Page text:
I have to admit, I didn’t think I’d be reviewing Sturdy’s Castle any time soon. Not that there’s anything wrong with the well known spud pub outside Kidlington, Tackley and Woodstock, but it’s not exactly fine dining.
And yet news that it had recently been taken over by famous Indian chef Krishnapal Negi, who’s apparently cooking up a storm in the kitchen, could not be ignored.
I was confused though when I looked at the menus online because while Krishna’s curry menu is short and to the point, you could also opt for the more extensive main menu featuring the likes of fish and chips, gammon and pineapple, pizza, scampi, sausage & mash, and steak.
But how would Krishna’s hybrid menu work?
‘we arrived to dine at Sturdy’s Castle for the first time in decades on Saturday night’
We risked it anyway, arriving to dine at Sturdy’s Castle for the first time in decades on Saturday night. It’s a comfortable sort of space – the lodge-like decor of wooden beams and carpeted dining room accommodating its many overnight guests, no one batting an eyelid that some tables were were eating refined curry and others burgers.
We were offered both menus; the Indian version short and to the point. Here less is more.
Neither were the Indian dishes particularly adventurous, and yet historically he has gone in all guns blazing, launching the Michelin starred Tangawizi in Richmond in 2004, known for its innovative menus and famous clientele such as Brad Pitt, Angelina Jolie and George Clooney apparently, and then his ‘unique style’ at ‘1947 London’ until 2022.
‘the other diners gazed on in envy, regretting their ham, egg and chips as a waft of intricate biryani spicing filled the air’
Not so at Sturdy’s Castle, but it made ordering much easier, especially as there were four of us – with only five starters, six mains and four sides to choose from – papadums with mango and herb chutneys, onion bhajis and a mushroom tikki (£7) to start.
No one had any idea what a mushroom tikki was but we ordered it anyway, the towering medley of generous slices of wild mushroom mixed with a tomatoey chickpea masala, tamarind and yoghurt arrived prickled with pomegranates and crispy onions – a cosmopolitan and heady mix of texture, flavour and taste sensations. Really unusual.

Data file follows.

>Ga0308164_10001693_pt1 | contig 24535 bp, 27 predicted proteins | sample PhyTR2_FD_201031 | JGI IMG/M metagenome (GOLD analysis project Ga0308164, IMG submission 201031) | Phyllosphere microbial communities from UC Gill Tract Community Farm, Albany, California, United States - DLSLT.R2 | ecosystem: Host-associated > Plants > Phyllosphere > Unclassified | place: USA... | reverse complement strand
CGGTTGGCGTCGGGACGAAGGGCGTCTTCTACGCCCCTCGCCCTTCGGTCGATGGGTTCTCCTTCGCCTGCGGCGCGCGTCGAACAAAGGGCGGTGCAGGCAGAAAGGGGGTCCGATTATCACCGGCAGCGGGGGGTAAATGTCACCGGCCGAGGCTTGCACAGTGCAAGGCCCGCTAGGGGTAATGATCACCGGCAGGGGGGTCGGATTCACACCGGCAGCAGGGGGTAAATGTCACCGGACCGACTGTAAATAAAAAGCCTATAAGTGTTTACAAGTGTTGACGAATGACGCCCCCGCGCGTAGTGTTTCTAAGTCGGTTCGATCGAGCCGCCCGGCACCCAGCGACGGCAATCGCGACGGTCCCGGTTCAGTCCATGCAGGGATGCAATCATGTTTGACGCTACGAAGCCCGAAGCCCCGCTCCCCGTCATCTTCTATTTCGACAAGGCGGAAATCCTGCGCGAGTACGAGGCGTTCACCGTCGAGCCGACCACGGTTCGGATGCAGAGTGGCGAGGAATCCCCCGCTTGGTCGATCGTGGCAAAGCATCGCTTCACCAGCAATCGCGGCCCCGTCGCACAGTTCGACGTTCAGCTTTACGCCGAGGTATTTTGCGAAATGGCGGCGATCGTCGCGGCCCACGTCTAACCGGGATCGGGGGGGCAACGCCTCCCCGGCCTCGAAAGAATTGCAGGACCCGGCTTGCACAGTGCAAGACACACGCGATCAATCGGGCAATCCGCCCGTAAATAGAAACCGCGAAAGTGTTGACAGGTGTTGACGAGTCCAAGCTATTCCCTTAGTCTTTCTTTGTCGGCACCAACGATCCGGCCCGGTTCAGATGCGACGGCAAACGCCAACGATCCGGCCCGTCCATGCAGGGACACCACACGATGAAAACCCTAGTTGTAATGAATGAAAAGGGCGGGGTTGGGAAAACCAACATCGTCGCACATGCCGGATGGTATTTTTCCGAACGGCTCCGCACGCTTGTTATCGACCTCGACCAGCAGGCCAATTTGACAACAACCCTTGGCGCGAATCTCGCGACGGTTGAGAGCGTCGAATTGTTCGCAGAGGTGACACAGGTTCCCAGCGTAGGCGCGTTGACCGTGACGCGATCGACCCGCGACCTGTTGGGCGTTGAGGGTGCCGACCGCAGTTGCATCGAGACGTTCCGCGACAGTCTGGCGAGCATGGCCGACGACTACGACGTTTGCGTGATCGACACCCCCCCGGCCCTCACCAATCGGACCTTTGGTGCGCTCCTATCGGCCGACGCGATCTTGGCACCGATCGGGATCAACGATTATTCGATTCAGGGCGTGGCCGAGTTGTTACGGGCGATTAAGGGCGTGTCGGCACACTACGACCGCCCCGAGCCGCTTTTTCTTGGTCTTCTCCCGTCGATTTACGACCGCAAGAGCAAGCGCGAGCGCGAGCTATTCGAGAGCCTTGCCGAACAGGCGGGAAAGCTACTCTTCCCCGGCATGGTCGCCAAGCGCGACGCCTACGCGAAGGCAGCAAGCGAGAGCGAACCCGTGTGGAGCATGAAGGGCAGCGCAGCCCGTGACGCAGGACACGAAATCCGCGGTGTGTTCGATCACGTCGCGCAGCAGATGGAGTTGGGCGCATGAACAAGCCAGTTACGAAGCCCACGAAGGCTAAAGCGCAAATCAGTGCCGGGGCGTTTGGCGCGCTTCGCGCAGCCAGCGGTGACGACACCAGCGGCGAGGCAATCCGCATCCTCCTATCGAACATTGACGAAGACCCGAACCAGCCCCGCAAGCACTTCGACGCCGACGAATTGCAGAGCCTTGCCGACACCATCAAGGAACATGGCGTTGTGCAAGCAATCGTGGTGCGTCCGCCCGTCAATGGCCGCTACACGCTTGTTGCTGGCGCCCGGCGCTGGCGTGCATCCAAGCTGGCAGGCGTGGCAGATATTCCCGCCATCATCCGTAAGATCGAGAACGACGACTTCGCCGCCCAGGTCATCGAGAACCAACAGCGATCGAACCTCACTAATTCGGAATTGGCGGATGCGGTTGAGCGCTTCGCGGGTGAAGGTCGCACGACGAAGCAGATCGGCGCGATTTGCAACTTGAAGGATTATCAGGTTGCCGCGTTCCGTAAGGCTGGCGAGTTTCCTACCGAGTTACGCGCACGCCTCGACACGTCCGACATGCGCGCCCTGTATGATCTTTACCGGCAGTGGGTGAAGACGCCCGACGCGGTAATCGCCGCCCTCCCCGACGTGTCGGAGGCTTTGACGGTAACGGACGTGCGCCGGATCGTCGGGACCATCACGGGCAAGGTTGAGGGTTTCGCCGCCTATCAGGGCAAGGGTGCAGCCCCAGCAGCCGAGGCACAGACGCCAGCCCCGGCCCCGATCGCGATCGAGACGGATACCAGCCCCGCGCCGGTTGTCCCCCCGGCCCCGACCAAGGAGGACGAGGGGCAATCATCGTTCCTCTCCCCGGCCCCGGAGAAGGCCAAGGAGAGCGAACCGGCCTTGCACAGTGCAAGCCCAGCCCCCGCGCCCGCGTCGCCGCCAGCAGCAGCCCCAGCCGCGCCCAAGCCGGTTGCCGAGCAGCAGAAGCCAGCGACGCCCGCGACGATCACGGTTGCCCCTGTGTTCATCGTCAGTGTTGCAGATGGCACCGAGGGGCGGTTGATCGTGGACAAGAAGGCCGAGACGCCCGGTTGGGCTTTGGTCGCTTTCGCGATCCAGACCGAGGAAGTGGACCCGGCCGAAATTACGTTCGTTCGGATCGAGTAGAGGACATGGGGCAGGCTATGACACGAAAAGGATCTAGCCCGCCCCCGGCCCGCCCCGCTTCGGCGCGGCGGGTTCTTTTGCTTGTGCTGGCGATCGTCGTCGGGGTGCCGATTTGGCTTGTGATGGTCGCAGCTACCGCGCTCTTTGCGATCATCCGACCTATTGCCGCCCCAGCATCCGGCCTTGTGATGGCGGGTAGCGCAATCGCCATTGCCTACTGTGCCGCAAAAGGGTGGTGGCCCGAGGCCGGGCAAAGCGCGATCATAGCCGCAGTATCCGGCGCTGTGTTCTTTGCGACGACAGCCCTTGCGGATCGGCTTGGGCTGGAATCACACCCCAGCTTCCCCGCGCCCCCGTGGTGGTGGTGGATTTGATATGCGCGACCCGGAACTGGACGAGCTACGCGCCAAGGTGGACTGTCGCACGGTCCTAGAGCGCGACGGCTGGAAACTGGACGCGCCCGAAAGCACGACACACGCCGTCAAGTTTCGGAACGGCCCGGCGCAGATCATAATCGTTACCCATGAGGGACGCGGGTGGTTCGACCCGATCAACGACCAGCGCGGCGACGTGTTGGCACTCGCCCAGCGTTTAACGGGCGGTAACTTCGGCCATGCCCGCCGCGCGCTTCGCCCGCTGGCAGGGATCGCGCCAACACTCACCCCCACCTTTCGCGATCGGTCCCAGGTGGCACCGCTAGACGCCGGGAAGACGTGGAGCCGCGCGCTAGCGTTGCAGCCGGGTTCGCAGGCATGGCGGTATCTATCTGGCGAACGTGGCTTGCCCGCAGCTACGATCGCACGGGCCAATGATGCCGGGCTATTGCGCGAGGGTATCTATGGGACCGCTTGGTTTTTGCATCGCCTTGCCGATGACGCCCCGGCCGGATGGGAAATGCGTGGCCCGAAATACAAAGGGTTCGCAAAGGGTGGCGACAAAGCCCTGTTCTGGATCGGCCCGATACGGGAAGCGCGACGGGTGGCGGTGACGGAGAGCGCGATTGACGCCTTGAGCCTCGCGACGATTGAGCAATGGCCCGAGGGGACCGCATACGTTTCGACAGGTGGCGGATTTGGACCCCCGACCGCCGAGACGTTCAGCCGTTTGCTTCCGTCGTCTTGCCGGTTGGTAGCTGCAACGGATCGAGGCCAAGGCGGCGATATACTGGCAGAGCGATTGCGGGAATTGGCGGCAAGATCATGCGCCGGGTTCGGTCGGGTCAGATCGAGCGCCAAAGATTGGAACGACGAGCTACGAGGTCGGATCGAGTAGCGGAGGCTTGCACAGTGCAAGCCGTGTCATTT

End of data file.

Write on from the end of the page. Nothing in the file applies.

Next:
‘Krishna and MR g now have four country pubs under their belts, with a fifth opening in London soon’
The dips with the papadums (served as tiny circles like crisps) were equally delicious – especially the herb dip which was a vibrant piquant green. The onion bhajis, often so limp and tasting of soap, here were crunchy on the outside and soft, spicy and sleek inside.
The lamb rogan josh (£15) was delicious, rich and tender, but could have been more spicy, (it’s definitely tourist strength heat here). The butter chicken (£15) was equally well received – juicy; the sauce fragrant with spices, deep with flavour.
‘Krishna’s famous clientele have apparently included Brad Pitt, Angelina Jolie, and George Clooney’
But it was the chicken biryani (£17) that took the biscuit, cooked as a pie, the pie top peeled off in front of you to expose the yellow spicy rice and chicken within which could easily have fed two. It was quite a theatrical trick, the other diners gazing on in envy, regretting their ham, egg and chips as a waft of intricate biryani spicing filled the air.
it would have been nice to have the option of a veggie main course rather than large sides, (why not a vegetable biryani as well?) but the £12 pindi chole (chickpeas cooked with onion, garlic and spices) was really moreish; its unusual, slightly bitter combination of spicing served almost dry, was adored by all of us, as was the yellow dal tadka (£10) silky smooth and oozing with garlic and sauce.
The heavenly dripping garlic naan was thin and almost crispy, although the pomegranate raita lacked, well, pomegranate.
It’s not cheap here mind – £15 for a curry with rice for another £4, but it was really good, if you want to eat curry in a pub.
‘Krishna now has four country pubs under his belt, with a fifth opening in London soon’
Apparently we do though, Krishna now having four similar premises under his belt, some as far afield as Rutland. Mr G, the manager, who came to talk to us afterwards, said that he and Krishna are opening a fifth in London soon, so the whole hybrid model is working well for them, their customers seemingly enjoying the choice.
Perhaps it’s also because Krishna serves authentic North Indian food, (which is where he is from), most Indian food in curry restaurants being Bangladeshi. His chefs are Indian too, trained to cook both menus, hence the authenticity.
Either way, unlikely as it sounds, Sturdy’s Castle is now a good place for a curry, so make hay while the sun shines.
Sturdy’s Castle, Banbury Road, Kidlington. OX5 3EP. https://www.sturdyscastleoxford.com